Sen. Pat Toomey told CNBC on Friday the Trump administration doesn't have the unilateral authority to pull out NAFTA.
President Donald Trump has been threatening to pull out of NAFTA if a better agreement cannot be reached. Trade officials have been trying to wrap up negotiations and reach a new deal before Mexico's presidential election on July 1.
However, the latest round of talks made little headway in Washington this week as the U.S. and Mexico sought to settle differences over the key issue of autos, three well-placed sources told Reuters. The Trump administration wants requirements to boost the U.S. content of vehicles.
Toomey wrote an op-ed in Friday's Wall Street Journal arguing the historic deal should be renegotiated rather than completely uprooted.
"Ideally, we get the outline of a good constructive agreement that modernizes NAFTA, doesn't move in a protectionist direction," he said.
His list of improvements includes protecting intellectual property, adjusting Canada's diary tariffs and raising the dollar cap amount of duty-free goods to Mexico.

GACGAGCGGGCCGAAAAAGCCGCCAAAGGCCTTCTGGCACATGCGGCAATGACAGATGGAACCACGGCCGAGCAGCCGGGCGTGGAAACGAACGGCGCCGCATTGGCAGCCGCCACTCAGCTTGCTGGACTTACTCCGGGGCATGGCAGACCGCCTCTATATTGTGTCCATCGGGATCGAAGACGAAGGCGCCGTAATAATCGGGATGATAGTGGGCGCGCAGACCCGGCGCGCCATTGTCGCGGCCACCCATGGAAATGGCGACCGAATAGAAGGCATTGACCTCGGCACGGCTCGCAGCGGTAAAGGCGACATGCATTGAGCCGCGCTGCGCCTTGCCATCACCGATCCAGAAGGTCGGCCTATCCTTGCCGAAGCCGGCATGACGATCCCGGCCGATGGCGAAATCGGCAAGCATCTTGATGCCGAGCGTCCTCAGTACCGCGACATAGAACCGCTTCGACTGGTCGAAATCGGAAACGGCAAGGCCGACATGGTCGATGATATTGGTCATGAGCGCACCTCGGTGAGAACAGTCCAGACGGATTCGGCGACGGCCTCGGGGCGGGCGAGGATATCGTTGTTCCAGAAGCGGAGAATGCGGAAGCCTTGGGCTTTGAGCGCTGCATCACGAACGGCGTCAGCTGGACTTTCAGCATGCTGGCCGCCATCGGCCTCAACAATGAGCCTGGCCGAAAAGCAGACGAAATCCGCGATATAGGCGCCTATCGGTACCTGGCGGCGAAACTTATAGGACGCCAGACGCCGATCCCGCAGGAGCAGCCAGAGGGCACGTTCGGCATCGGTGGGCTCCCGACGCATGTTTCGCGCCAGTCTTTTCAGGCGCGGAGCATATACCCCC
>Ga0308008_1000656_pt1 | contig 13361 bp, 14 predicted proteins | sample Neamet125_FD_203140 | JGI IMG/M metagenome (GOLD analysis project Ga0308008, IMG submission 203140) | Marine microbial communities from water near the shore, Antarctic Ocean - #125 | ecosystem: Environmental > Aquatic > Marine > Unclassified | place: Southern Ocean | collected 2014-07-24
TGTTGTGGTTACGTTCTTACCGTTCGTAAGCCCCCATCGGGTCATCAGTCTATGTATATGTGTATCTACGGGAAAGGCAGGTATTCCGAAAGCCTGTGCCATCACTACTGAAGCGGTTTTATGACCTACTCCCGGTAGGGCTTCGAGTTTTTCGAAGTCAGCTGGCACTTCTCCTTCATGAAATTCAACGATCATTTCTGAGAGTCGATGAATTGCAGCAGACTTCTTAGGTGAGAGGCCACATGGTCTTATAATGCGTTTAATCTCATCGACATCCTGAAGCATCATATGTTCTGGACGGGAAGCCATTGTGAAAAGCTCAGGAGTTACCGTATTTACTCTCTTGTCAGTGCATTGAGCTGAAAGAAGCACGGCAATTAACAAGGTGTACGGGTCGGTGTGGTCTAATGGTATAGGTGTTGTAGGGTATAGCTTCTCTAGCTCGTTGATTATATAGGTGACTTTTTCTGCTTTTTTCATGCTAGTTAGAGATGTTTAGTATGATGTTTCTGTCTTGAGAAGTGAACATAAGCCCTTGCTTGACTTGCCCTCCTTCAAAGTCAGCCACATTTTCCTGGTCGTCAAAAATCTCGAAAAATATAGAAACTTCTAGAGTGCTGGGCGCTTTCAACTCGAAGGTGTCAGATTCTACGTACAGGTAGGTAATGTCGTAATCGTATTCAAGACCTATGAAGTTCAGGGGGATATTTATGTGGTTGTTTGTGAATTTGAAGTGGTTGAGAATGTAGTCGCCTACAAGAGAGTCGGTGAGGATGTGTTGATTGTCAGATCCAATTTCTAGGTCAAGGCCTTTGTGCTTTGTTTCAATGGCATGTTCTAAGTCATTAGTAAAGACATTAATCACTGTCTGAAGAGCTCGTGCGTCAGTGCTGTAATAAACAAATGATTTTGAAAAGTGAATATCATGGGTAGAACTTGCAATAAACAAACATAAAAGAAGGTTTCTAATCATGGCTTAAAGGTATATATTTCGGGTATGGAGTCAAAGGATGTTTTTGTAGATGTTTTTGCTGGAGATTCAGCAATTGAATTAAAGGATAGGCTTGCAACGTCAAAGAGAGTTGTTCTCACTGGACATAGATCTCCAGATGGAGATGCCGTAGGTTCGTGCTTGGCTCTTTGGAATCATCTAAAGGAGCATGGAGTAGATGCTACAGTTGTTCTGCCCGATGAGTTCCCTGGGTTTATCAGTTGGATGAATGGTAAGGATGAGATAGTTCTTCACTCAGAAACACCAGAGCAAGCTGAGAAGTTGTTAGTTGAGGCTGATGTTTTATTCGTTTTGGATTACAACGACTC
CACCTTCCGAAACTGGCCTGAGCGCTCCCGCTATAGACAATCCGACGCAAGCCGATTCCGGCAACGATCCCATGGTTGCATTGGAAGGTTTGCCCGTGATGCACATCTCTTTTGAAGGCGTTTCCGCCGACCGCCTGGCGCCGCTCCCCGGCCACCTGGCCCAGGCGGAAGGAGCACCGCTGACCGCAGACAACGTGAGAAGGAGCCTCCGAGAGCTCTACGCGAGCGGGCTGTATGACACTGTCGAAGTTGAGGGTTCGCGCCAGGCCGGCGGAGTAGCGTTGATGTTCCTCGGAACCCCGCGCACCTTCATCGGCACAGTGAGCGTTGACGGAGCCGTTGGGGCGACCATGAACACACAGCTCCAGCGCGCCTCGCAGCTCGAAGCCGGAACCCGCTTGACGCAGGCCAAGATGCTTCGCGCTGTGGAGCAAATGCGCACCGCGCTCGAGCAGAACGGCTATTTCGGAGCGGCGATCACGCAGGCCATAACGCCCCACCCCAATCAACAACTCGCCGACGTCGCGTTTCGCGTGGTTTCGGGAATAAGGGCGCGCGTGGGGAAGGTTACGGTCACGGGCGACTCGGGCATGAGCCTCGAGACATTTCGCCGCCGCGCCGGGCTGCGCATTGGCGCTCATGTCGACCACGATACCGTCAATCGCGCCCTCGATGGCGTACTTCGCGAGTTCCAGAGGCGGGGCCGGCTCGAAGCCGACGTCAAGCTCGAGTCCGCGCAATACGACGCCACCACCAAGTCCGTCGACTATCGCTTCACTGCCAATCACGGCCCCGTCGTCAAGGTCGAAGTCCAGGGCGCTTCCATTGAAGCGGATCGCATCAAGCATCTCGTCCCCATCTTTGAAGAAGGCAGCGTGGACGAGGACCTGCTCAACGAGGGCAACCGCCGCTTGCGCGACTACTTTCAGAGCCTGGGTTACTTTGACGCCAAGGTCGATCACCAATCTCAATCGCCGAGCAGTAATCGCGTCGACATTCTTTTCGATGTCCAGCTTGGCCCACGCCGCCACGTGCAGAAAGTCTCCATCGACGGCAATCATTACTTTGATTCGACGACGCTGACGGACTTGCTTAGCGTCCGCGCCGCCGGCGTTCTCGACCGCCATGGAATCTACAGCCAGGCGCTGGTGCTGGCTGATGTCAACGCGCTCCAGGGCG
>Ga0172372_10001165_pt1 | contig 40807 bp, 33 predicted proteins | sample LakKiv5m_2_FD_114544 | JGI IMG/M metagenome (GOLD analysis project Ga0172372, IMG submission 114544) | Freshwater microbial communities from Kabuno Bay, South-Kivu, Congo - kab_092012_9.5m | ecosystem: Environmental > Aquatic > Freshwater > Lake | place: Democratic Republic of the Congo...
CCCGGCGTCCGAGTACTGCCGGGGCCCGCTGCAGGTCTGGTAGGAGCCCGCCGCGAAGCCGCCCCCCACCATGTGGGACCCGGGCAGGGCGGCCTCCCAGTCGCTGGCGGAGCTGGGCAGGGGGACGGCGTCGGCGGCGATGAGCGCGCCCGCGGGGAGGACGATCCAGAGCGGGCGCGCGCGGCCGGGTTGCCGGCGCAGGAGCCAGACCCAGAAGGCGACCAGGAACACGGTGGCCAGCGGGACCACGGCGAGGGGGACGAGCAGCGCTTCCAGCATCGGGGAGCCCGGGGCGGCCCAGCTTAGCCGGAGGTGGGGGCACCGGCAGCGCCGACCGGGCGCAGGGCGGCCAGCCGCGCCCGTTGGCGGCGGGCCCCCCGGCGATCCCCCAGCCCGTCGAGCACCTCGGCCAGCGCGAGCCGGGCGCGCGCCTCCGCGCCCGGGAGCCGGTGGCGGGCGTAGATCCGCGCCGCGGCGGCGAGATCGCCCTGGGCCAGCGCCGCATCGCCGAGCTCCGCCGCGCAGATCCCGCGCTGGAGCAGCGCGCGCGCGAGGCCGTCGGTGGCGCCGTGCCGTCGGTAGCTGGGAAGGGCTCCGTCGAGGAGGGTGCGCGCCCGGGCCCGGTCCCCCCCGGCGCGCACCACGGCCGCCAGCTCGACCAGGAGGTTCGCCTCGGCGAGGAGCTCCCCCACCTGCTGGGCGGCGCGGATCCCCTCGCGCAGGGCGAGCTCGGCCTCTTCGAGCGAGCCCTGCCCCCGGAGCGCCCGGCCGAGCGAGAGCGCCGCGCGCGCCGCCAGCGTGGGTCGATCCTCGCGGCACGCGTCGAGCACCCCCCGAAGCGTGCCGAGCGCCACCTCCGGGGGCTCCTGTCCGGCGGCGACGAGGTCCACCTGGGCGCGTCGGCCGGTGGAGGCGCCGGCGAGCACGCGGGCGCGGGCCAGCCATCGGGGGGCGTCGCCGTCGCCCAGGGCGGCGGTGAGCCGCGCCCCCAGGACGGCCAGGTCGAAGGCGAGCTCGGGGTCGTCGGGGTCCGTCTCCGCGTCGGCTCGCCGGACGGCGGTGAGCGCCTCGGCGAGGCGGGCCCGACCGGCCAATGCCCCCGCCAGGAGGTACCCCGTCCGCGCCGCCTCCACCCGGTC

However, the senator said he's not in favor of tightening rules of origin and content requirements.
"That's contrary to the spirit of NAFTA and having a free trade agreement," Toomey said.
He's also not in favor of the so-called Sunset Provision that "introduces a complete uncertainty about how long this is going to last."
The best possible outcome, he argued, is an improvement of the existing deal.
"What I'm urging is, don't negotiate a protectionist agreement and then threaten to pull out from the current agreement and tell Republican pro-trade senators, well, here's your choices: this lesser NAFTA or nothing," Toomey said.
"I think, Republican senators are pro-trade, and pro-NAFTA," he said. "So the support would be there if it's a good agreement."
House Speaker Paul Ryan set a May 17 deadline to be notified of a new NAFTA trade deal in the hopes that Congress will approve it.
Toomey said the Trump administration "has a fight on their hands" if it tries to pull out of NAFTA without the consent of Congress.
— Reuters contributed to this report.